Tuesday, 10 November 2015

Christmas Cake ... Make It Early!

Christmas cake .. loved or reviled, embraced as the classic it is or seen as a ghastly leftover from a distant relative's attic ... there is nothing like Christmas Cake.

Chef and his students make really good Christmas Cake. Yes, Virginia, there IS such a thing as 'good' Christmas Cake. :) So there!

We use a family recipe finally shared in detail with Chef by his wonderful mother-in-law, Chef Aller of Ottawa. It is ridiculously fruity, full of nuts, a bit of brandy and enough sugar to cause an entire small town to go into diabetic shock if anyone eats too much at one sitting. If any reader wants the recipe, just ask in the comments and I will be happy to share.

START by going out and spending well over $350 on ingredients!! (Remember, we're baking for many here ... not just the family table.)

Carefully set out the ingredients in bowls and on the frig. We took the recipe and multiplied by 6 to make the cakes this year ... it was arms into the mixture all the way! This makes about 60 pounds (over 25 kilos) of fruitcake. Oy Vey!

Start by mixing the dry fruits first (the raisins and nuts) and be sure to de-clump them (using a little flour and bare hands ... never a metal spoon!), and add the rest of the savoury ingredients going
from slightly wet and gooey to the cherries last, which make QUITE a mess. We mixed all this by hand in deep hotel pans, and added pineapple juice and brandy to let the fruit rest and soak overnight. (This step can actually be done a few days before baking ... it is up to you.)

On baking day, pre-heat the ovens and add lots of steam. If you don't have access to steam ovens, just put a glass or metal lasagne pan in the bottom of your oven and fill it up with hot water. Let it just sit there as the oven heats up AND while the baking is under way ... it will add lots of wonderful moisture!

We almost always work in teams.
Here is my wonderful assistant, Chef Tamara, leading one team in their tailgate meeting before launching into production.

Line the spring-form pans or loaf pans with double layers of buttered parchment paper. (Note to students reading this ... remember that waxed paper is not a substitute for parchment!
Who wants to eat a candle?)

Make the dough, starting off by mixing all your dry ingredients BUT remember that sugars don't count as 'dry'; they remain separate so they can be creamed with the butter.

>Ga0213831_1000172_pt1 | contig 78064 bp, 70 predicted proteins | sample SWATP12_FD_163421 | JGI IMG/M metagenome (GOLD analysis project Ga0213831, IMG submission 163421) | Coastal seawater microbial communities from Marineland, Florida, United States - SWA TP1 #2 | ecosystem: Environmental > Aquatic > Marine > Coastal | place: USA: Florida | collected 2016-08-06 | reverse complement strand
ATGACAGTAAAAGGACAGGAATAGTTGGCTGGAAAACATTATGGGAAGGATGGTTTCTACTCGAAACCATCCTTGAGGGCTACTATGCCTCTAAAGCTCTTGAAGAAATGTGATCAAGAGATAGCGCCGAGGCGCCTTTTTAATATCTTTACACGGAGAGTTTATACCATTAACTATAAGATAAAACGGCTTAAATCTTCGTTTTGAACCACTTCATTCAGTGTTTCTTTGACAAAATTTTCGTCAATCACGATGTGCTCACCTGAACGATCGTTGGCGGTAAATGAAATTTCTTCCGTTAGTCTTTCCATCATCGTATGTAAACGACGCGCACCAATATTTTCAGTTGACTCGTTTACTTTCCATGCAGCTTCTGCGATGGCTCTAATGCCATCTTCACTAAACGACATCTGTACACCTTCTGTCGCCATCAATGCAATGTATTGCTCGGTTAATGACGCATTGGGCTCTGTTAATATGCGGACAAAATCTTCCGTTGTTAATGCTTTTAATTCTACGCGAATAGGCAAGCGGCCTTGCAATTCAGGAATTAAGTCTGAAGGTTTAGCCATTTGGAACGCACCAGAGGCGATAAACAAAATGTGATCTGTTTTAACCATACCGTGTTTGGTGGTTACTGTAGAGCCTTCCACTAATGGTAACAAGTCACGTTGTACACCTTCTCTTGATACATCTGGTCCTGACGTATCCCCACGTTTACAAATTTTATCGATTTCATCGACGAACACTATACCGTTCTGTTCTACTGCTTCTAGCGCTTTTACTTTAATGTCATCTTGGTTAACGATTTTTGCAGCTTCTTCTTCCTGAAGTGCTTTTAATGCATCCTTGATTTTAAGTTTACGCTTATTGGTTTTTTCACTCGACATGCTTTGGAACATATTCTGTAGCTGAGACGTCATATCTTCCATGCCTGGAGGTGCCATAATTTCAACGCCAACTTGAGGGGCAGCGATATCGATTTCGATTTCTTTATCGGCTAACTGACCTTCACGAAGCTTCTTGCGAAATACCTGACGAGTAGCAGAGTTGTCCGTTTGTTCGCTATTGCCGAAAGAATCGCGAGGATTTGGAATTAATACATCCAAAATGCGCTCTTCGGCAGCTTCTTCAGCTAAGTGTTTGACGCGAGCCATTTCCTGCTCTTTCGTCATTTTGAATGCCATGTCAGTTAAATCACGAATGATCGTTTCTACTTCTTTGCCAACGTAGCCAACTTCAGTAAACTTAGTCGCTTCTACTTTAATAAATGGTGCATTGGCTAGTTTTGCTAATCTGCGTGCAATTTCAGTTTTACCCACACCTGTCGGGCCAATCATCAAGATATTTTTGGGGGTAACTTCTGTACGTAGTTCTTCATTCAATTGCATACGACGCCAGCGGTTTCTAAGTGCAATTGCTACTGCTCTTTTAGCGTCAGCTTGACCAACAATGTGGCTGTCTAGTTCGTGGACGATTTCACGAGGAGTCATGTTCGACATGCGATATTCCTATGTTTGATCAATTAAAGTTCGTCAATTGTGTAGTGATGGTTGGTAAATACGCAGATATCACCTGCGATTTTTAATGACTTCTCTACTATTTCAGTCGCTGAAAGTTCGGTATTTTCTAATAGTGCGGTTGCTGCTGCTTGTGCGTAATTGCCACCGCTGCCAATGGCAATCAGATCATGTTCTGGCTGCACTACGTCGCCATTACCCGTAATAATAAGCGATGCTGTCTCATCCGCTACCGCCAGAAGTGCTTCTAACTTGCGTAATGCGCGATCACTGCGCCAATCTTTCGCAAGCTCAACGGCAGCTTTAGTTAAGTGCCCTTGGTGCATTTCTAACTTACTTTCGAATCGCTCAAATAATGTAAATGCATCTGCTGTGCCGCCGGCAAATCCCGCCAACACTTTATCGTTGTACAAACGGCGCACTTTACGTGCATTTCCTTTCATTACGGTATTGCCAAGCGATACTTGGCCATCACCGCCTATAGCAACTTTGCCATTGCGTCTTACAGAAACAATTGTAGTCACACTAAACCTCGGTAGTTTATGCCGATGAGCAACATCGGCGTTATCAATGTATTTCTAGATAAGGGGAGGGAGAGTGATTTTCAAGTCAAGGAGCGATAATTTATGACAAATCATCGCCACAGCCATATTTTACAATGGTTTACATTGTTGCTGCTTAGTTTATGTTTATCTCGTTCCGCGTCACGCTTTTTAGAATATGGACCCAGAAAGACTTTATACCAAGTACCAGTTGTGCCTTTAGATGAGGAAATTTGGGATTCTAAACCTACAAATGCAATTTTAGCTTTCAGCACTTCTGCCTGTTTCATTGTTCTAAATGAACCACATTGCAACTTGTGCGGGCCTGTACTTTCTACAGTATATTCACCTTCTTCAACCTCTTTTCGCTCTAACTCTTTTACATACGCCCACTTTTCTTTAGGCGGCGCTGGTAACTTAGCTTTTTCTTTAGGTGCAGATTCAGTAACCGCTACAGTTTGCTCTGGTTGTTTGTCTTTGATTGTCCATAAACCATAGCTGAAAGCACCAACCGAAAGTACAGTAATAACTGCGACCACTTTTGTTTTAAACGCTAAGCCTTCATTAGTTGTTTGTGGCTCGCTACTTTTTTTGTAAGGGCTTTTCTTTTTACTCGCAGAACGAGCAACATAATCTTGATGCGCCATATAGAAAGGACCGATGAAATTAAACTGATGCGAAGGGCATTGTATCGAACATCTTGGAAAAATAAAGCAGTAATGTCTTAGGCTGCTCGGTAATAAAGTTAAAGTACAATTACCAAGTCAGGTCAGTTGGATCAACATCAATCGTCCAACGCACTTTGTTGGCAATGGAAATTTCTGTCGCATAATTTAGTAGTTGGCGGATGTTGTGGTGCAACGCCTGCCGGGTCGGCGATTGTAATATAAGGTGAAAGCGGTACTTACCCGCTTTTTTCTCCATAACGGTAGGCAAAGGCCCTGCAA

Using your paddle in the stand mixer, whip the butter up well and add in the sugar a bit at a time to make a lovely smooth fluffed base to work with. Add the dry ingredients after the eggs and
almond flavouring have gone in a bit at a time. Then ... take the batter from out of the bowl and fold it into the fruit, using only a good rubber spatula and your hands.

Put the prepared batter into the spring-forms, taking care to knock the pans against the counters to ensure complete filling (because this dough is so thick and sticky it is easy to wind up with air pockets). Then ... using prepared cherries or nuts, carefully decorate the tops for formal presentation. Here is Chef Mystee doing a lovely job,
using small tweezers to position things. When the ovens have settled and are steamy,
get the cakes into them for a nice, long, restful bake.

When this is done the next order is simple ... clean the kitchen!

When done, remove from oven and let sit on a counter, covered and removed from pan, overnight. We just cover them with good tea towels.
Tomorrow the cakes will be given their wrapping (in waxed paper and tin foil) and will be gently 'dosed'. All the cakes will be individually dosed 3 times in total before delivery to our customers in the last week before the Christmas holidays.

Friends, students, parents, readers, you too can do this! Do it soon, do it every year, and make it into a family day in the kitchen.

Get ready for a merry, merry Christmas.

And for tomorrow, remember to celebrate Diwali with little candles and sweets shared with family and friends. In multi-cultural Canada what better way, after a solemn ceremony and true thanks-giving to our Veterans at Remembrance Day services, to celebrate just being here together?

Wednesday, 21 October 2015

Pasta ... it seems so simple! {And it is!}

Pasta always seems to be so simple to make ... you go to the store and buy a box of the dry somewhat-broken stuff, come home, boil some water and dump the contents of the box into the water. After about 12 – 15 minutes you drain the water off and (shudder!) some people then rinse the pasta under cold water (DO NOT EVER DO THIS!!). Then a sauce of some sort is heated in a microwave oven and dumped onto the pasta and maybe some cheese (from a can, may contain non-cheese items too) is plonked onto the table and the hopeful Gordon Ramsey wannabe hollers “Dinner’s On”!

This is ... disgusting.

This is not good food.

You can do better, I tell my class, and it will be a LOT cheaper and will make better pasta than you have ever eaten in your life. It will be simple, tasty and pretty quick. It does not contain any microwave anything and the cheese is made from the gift of real cows with nothing but a little salt and water used to make it. Here's how.

Make pasta ... remember the rule of 3s. 3 hundred grams of good hard flour, 3 eggs plus an extra yolk and 3 teaspoons of good olive oil. This takes technique and patience and a good strong pair of hands. Oh ... and a good story.

Clean your counter and dry it. Make a heap of all the flour on the counter and use a few fingers to make a well in the centre. In a bowl put the eggs and the oil. Gently pour the egg/oil mix into the well.
Stir with a fork until it starts to come together.